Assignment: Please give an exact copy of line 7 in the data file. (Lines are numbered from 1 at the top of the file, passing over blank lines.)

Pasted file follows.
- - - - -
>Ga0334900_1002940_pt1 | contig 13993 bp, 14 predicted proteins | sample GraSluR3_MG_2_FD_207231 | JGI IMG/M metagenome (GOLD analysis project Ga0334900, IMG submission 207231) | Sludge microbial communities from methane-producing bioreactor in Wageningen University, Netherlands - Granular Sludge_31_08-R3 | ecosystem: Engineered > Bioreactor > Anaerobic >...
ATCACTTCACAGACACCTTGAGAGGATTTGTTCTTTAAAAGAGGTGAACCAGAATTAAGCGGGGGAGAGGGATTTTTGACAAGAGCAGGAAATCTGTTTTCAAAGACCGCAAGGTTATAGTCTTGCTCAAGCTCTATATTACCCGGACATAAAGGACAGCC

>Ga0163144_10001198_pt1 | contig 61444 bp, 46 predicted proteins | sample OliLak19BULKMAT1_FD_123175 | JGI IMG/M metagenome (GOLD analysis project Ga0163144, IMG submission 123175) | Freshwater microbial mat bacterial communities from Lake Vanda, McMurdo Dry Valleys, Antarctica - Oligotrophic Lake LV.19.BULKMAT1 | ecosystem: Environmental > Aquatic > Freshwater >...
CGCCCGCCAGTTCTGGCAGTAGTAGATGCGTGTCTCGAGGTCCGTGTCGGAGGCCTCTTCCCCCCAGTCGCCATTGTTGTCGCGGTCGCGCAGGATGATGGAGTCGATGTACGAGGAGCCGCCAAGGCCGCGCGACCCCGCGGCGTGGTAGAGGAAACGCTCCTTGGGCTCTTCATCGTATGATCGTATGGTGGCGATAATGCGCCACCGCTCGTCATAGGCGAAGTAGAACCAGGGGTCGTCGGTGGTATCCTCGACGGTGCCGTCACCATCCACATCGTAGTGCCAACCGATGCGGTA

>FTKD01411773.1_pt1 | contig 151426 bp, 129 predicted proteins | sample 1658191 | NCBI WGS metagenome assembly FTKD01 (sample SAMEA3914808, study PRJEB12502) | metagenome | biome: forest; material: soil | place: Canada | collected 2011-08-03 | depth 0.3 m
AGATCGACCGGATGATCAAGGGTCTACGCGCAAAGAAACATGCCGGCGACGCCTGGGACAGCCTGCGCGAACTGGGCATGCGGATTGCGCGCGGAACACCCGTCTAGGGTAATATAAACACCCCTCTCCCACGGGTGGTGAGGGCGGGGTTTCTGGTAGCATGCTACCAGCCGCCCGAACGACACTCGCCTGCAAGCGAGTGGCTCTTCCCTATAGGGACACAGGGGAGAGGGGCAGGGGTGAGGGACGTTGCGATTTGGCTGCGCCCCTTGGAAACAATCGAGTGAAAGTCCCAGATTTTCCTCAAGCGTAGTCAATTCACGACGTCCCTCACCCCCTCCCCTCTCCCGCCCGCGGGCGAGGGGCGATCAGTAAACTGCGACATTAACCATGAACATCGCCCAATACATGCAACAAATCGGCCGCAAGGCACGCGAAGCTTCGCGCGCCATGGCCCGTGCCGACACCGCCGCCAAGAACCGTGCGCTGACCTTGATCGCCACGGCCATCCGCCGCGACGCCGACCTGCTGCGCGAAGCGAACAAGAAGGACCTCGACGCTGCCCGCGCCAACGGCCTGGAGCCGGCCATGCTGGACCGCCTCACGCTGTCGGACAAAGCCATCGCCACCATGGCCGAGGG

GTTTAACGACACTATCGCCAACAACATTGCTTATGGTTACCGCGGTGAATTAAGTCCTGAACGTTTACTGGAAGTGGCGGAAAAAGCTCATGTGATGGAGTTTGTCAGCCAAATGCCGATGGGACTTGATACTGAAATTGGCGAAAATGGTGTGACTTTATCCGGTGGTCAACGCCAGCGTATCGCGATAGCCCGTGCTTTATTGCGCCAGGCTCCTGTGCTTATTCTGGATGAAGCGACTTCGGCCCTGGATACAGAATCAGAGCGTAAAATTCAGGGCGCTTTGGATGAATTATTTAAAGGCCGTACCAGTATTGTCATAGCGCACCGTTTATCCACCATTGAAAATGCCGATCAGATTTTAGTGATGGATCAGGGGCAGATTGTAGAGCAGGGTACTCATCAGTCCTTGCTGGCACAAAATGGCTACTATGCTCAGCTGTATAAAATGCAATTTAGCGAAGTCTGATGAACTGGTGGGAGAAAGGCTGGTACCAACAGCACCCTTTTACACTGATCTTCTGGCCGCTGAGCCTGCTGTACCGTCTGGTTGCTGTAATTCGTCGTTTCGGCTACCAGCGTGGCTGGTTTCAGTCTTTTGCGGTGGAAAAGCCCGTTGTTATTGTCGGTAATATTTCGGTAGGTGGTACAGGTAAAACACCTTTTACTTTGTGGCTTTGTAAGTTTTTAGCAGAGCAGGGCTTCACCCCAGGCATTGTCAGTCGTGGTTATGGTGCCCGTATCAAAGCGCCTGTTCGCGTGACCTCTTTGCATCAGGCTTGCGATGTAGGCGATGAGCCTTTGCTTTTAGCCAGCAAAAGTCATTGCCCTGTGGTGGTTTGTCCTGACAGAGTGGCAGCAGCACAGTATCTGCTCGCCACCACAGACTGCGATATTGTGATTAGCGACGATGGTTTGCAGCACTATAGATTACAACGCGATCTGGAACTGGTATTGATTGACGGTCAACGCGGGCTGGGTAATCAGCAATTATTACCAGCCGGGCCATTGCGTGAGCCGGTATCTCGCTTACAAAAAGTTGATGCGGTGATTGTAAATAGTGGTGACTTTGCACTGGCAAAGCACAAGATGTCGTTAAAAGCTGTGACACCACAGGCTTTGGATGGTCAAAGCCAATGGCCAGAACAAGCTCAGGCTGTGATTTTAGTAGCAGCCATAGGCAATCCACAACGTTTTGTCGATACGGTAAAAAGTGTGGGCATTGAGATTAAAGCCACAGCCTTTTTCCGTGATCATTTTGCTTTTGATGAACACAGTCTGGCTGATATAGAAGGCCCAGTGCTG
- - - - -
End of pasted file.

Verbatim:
GTTTAACGACACTATCGCCAACAACATTGCTTATGGTTACCGCGGTGAATTAAGTCCTGAACGTTTACTGGAAGTGGCGGAAAAAGCTCATGTGATGGAGTTTGTCAGCCAAATGCCGATGGGACTTGATACTGAAATTGGCGAAAATGGTGTGACTTTATCCGGTGGTCAACGCCAGCGTATCGCGATAGCCCGTGCTTTATTGCGCCAGGCTCCTGTGCTTATTCTGGATGAAGCGACTTCGGCCCTGGATACAGAATCAGAGCGTAAAATTCAGGGCGCTTTGGATGAATTATTTAAAGGCCGTACCAGTATTGTCATAGCGCACCGTTTATCCACCATTGAAAATGCCGATCAGATTTTAGTGATGGATCAGGGGCAGATTGTAGAGCAGGGTACTCATCAGTCCTTGCTGGCACAAAATGGCTACTATGCTCAGCTGTATAAAATGCAATTTAGCGAAGTCTGATGAACTGGTGGGAGAAAGGCTGGTACCAACAGCACCCTTTTACACTGATCTTCTGGCCGCTGAGCCTGCTGTACCGTCTGGTTGCTGTAATTCGTCGTTTCGGCTACCAGCGTGGCTGGTTTCAGTCTTTTGCGGTGGAAAAGCCCGTTGTTATTGTCGGTAATATTTCGGTAGGTGGTACAGGTAAAACACCTTTTACTTTGTGGCTTTGTAAGTTTTTAGCAGAGCAGGGCTTCACCCCAGGCATTGTCAGTCGTGGTTATGGTGCCCGTATCAAAGCGCCTGTTCGCGTGACCTCTTTGCATCAGGCTTGCGATGTAGGCGATGAGCCTTTGCTTTTAGCCAGCAAAAGTCATTGCCCTGTGGTGGTTTGTCCTGACAGAGTGGCAGCAGCACAGTATCTGCTCGCCACCACAGACTGCGATATTGTGATTAGCGACGATGGTTTGCAGCACTATAGATTACAACGCGATCTGGAACTGGTATTGATTGACGGTCAACGCGGGCTGGGTAATCAGCAATTATTACCAGCCGGGCCATTGCGTGAGCCGGTATCTCGCTTACAAAAAGTTGATGCGGTGATTGTAAATAGTGGTGACTTTGCACTGGCAAAGCACAAGATGTCGTTAAAAGCTGTGACACCACAGGCTTTGGATGGTCAAAGCCAATGGCCAGAACAAGCTCAGGCTGTGATTTTAGTAGCAGCCATAGGCAATCCACAACGTTTTGTCGATACGGTAAAAAGTGTGGGCATTGAGATTAAAGCCACAGCCTTTTTCCGTGATCATTTTGCTTTTGATGAACACAGTCTGGCTGATATAGAAGGCCCAGTGCTG